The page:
He died in April of 1956, at the age of 63, and was buried in St Joseph Cemetery in River Grove, Illinois [2][3]. He does not appear to have married or have had any children.

    His company folded in 1981 after losing big clients to newer tuning machine manufactuers and was later bought by WD Music who currently makes reproduction machines.

    If you know of a Kluson Manufacturing Company catalog or any documention relating to the company, I am very interested in purchasing it. Please contact me 



    Vintage Fretwire Dimensions This is my log of fret crown dimensions from vintage instruments that I have refretted Crown heights can ...

    Vintage Fretwire Dimensions

    This is my log of fret crown dimensions from vintage instruments that I have refretted

    Crown heights can be rounded up to compensate for playwear and previous fret leveling
    I've tried to find a similar sized wire for each entry, always double check before ordering
    All frets are nickel-silver unless stated otherwise


    1940's Archtop 

    CW: 0.068"
    CH: 0.037"
    Most Similar To: 

    1940's Archtop

    CW: 0.122"
    CH: 0.034"
    Most Similar To:  

    1950s Archtop

    CW: 0.100"
    CH: 0.032"
    Most Similar To:  StewMac #146

    1950's Archtop

    CW: 0.105"
    CH: 0.040"
    Most Similar To:  StewMac #149

    1954 K-150 Archtop

    CW: 0.114"
    CH: 0.027"
    Most Similar To: 

    1960 K6970 Swingmaster

    CW: 0.094"
    CH: 0.028"
    Most Similar To: 

    1960's K573 Speed Demon

    CW: 0.083"
    CH: 0.029"
    Most Similar To:  StewMac #148

    1960's Vanguard

    CW: 0.104"
    CH: 0.028"
    Most Similar To:  LMII FW27

    1960's K6104 Flat Top

    CW: 0.106"
    CH: 0.035"
    Most Similar To:   LMII FW27


    1930's H-1390 Archtop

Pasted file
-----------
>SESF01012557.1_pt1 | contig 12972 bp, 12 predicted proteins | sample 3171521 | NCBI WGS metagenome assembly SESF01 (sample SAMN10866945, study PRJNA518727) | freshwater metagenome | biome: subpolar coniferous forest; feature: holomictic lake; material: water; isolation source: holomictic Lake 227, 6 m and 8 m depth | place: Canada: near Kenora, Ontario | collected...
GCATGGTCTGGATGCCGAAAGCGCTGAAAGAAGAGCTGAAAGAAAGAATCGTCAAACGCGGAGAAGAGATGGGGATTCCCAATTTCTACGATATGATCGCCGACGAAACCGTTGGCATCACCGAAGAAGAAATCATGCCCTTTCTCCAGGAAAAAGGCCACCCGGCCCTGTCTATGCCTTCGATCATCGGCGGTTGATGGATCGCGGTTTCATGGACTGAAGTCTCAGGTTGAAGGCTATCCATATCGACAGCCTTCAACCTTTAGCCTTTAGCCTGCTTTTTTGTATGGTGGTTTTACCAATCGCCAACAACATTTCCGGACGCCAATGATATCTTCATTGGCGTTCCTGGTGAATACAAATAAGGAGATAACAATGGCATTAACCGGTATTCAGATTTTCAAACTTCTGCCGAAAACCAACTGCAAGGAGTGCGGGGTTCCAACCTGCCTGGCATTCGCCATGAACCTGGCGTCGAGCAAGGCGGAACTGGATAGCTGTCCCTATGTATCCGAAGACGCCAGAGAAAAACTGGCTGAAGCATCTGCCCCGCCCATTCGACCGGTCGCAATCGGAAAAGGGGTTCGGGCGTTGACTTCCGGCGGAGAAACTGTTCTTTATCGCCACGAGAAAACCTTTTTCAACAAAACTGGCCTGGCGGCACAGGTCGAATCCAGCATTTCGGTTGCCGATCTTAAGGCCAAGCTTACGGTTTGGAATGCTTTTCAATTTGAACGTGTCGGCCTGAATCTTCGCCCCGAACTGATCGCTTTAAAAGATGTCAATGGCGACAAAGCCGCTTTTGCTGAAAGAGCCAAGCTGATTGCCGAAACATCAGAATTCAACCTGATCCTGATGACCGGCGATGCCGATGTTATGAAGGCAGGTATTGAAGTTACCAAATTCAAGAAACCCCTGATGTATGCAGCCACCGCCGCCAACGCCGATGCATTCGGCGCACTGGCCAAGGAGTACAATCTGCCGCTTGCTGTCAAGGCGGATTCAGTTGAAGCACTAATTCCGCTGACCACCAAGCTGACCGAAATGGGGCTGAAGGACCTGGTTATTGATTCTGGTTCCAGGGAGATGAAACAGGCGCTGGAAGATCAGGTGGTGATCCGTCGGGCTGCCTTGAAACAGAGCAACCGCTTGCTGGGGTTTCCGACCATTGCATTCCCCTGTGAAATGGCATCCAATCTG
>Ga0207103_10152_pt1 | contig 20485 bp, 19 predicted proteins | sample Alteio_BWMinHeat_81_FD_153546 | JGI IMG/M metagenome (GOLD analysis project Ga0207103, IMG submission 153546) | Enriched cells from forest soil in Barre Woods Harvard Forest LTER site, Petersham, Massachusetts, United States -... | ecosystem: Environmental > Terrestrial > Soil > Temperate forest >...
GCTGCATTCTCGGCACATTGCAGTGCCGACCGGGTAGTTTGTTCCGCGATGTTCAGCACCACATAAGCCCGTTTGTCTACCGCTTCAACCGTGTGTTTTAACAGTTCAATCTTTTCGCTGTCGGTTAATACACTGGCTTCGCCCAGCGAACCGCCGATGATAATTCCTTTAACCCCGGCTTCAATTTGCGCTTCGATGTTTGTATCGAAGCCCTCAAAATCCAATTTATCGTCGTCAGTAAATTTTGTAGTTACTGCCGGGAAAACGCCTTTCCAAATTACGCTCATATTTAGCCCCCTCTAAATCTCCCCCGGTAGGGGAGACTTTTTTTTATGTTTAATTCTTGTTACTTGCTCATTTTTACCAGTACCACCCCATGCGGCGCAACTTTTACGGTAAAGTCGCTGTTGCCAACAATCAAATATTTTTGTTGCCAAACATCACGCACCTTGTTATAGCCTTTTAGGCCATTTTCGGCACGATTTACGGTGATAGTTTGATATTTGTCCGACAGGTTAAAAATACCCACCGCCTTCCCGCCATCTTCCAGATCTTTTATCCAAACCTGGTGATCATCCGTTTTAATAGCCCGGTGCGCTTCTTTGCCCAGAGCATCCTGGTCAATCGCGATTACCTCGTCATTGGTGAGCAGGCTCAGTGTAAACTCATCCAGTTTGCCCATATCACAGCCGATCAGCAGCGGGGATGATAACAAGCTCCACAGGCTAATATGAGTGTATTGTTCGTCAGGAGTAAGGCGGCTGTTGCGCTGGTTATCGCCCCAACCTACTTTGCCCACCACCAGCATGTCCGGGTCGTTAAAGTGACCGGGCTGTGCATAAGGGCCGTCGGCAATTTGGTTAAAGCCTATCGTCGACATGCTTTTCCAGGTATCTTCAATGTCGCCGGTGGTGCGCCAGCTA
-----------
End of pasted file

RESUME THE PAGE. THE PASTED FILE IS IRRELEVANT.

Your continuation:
CW: 0.064"
    CH: 0.031"
    Most Similar To:  LMII FW68

    1945 Archtop

    CW: 0.068"
    CH: 0.031"
    Most Similar To:  LMII FW68

    1969 H-1230 12 String 

    CW: 0.101"
    CH: 0.034"
    Most Similar To:  LMII FW27

    1970 Fender-branded Sovereign

    CW: 0.099"
    CH: 0.039"
    Most Similar To:  LMII FW75

    1971 H-162 Flat Top

    CW: 0.096"
    CH: 0.034"
    Most Similar To:  LMII FW75

    Other American

    1920s Lyon and Healy Parlor

    CW: 0.051"
    CH: 0.036"
    Most Similar To:  

    1930s Regal Arch Top

    CW: 0.045"
    CH: 0.038"
    Most Similar To:  

    1930s-50s Gretsch Model 50 Archtop

    CW: 0.099"
    CH: 0.028"
    Most Similar To: 


    1960s Kawai Electric

    CW: 0.075"
    CH: 0.045"
    Most Similar To: 

    1960s Guyatone Electric

    CW: 0.100"
    CH: 0.036"
    Most Similar To: 

    1966 Hoshino-Gakki Electric

    CW: 0.059"
    CH: 0.030"
    Most Similar To:  

    1968 Hagstrom Viking II DeLuxe Semihollow

    CW: 0.070"
    CH: 0.022"
    Most Similar To:  

    1970s Univox Coily Semihollow

    CW: 0.093"
    CH: 0.030"
    Most Similar To:  

    1970s Aria Acoustic

    CW: 0.095"
    CH: 0.036"
    Most Similar To:  

    1970s Yamaki 12 String

    CW: 0.085"
    CH: 0.039"
    Most Similar To: